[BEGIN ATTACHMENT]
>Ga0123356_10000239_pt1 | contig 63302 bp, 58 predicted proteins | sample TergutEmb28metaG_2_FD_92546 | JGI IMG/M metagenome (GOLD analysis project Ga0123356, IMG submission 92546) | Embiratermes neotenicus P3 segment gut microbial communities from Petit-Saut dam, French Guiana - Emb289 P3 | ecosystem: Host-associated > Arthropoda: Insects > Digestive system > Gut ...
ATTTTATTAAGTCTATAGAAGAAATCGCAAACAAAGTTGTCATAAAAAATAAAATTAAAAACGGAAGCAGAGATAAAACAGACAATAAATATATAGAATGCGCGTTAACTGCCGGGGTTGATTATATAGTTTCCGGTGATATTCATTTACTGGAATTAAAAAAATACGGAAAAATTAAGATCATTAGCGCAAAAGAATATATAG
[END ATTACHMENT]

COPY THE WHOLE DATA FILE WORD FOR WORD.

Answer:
>Ga0123356_10000239_pt1 | contig 63302 bp, 58 predicted proteins | sample TergutEmb28metaG_2_FD_92546 | JGI IMG/M metagenome (GOLD analysis project Ga0123356, IMG submission 92546) | Embiratermes neotenicus P3 segment gut microbial communities from Petit-Saut dam, French Guiana - Emb289 P3 | ecosystem: Host-associated > Arthropoda: Insects > Digestive system > Gut ...
ATTTTATTAAGTCTATAGAAGAAATCGCAAACAAAGTTGTCATAAAAAATAAAATTAAAAACGGAAGCAGAGATAAAACAGACAATAAATATATAGAATGCGCGTTAACTGCCGGGGTTGATTATATAGTTTCCGGTGATATTCATTTACTGGAATTAAAAAAATACGGAAAAATTAAGATCATTAGCGCAAAAGAATATATAG